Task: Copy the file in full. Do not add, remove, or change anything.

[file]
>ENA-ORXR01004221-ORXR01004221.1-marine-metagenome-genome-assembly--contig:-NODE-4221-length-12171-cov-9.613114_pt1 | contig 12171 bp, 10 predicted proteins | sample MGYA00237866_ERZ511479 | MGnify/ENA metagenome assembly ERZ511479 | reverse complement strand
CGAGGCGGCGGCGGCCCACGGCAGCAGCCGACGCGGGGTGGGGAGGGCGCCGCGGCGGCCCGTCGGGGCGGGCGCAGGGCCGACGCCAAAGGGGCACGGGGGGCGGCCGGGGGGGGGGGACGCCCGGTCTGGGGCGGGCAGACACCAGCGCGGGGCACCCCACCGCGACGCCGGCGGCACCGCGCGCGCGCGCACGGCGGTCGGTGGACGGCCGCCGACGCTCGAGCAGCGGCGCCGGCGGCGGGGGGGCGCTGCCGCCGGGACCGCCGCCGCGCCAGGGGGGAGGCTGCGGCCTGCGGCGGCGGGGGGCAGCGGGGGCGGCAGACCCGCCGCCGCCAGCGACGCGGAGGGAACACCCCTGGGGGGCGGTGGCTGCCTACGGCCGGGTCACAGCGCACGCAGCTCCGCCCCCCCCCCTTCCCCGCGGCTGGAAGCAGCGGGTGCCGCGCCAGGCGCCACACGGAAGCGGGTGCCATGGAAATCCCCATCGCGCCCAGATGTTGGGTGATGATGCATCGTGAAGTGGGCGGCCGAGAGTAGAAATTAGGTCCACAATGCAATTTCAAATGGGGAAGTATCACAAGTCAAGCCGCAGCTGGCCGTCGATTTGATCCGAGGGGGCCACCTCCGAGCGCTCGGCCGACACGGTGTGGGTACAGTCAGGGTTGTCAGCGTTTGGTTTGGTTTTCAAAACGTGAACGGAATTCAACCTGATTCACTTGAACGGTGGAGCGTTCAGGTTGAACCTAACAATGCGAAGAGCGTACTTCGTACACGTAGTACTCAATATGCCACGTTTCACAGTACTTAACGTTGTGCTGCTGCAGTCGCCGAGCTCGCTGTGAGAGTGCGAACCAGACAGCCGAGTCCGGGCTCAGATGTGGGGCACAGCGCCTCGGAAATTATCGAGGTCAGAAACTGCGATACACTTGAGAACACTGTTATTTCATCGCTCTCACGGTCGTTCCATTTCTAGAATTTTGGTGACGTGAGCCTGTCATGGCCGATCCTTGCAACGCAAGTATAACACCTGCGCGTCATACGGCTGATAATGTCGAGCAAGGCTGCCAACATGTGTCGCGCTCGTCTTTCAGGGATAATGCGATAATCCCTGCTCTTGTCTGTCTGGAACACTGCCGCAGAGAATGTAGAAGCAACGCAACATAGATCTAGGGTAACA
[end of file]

>ENA-ORXR01004221-ORXR01004221.1-marine-metagenome-genome-assembly--contig:-NODE-4221-length-12171-cov-9.613114_pt1 | contig 12171 bp, 10 predicted proteins | sample MGYA00237866_ERZ511479 | MGnify/ENA metagenome assembly ERZ511479 | reverse complement strand
CGAGGCGGCGGCGGCCCACGGCAGCAGCCGACGCGGGGTGGGGAGGGCGCCGCGGCGGCCCGTCGGGGCGGGCGCAGGGCCGACGCCAAAGGGGCACGGGGGGCGGCCGGGGGGGGGGGACGCCCGGTCTGGGGCGGGCAGACACCAGCGCGGGGCACCCCACCGCGACGCCGGCGGCACCGCGCGCGCGCGCACGGCGGTCGGTGGACGGCCGCCGACGCTCGAGCAGCGGCGCCGGCGGCGGGGGGGCGCTGCCGCCGGGACCGCCGCCGCGCCAGGGGGGAGGCTGCGGCCTGCGGCGGCGGGGGGCAGCGGGGGCGGCAGACCCGCCGCCGCCAGCGACGCGGAGGGAACACCCCTGGGGGGCGGTGGCTGCCTACGGCCGGGTCACAGCGCACGCAGCTCCGCCCCCCCCCCTTCCCCGCGGCTGGAAGCAGCGGGTGCCGCGCCAGGCGCCACACGGAAGCGGGTGCCATGGAAATCCCCATCGCGCCCAGATGTTGGGTGATGATGCATCGTGAAGTGGGCGGCCGAGAGTAGAAATTAGGTCCACAATGCAATTTCAAATGGGGAAGTATCACAAGTCAAGCCGCAGCTGGCCGTCGATTTGATCCGAGGGGGCCACCTCCGAGCGCTCGGCCGACACGGTGTGGGTACAGTCAGGGTTGTCAGCGTTTGGTTTGGTTTTCAAAACGTGAACGGAATTCAACCTGATTCACTTGAACGGTGGAGCGTTCAGGTTGAACCTAACAATGCGAAGAGCGTACTTCGTACACGTAGTACTCAATATGCCACGTTTCACAGTACTTAACGTTGTGCTGCTGCAGTCGCCGAGCTCGCTGTGAGAGTGCGAACCAGACAGCCGAGTCCGGGCTCAGATGTGGGGCACAGCGCCTCGGAAATTATCGAGGTCAGAAACTGCGATACACTTGAGAACACTGTTATTTCATCGCTCTCACGGTCGTTCCATTTCTAGAATTTTGGTGACGTGAGCCTGTCATGGCCGATCCTTGCAACGCAAGTATAACACCTGCGCGTCATACGGCTGATAATGTCGAGCAAGGCTGCCAACATGTGTCGCGCTCGTCTTTCAGGGATAATGCGATAATCCCTGCTCTTGTCTGTCTGGAACACTGCCGCAGAGAATGTAGAAGCAACGCAACATAGATCTAGGGTAACA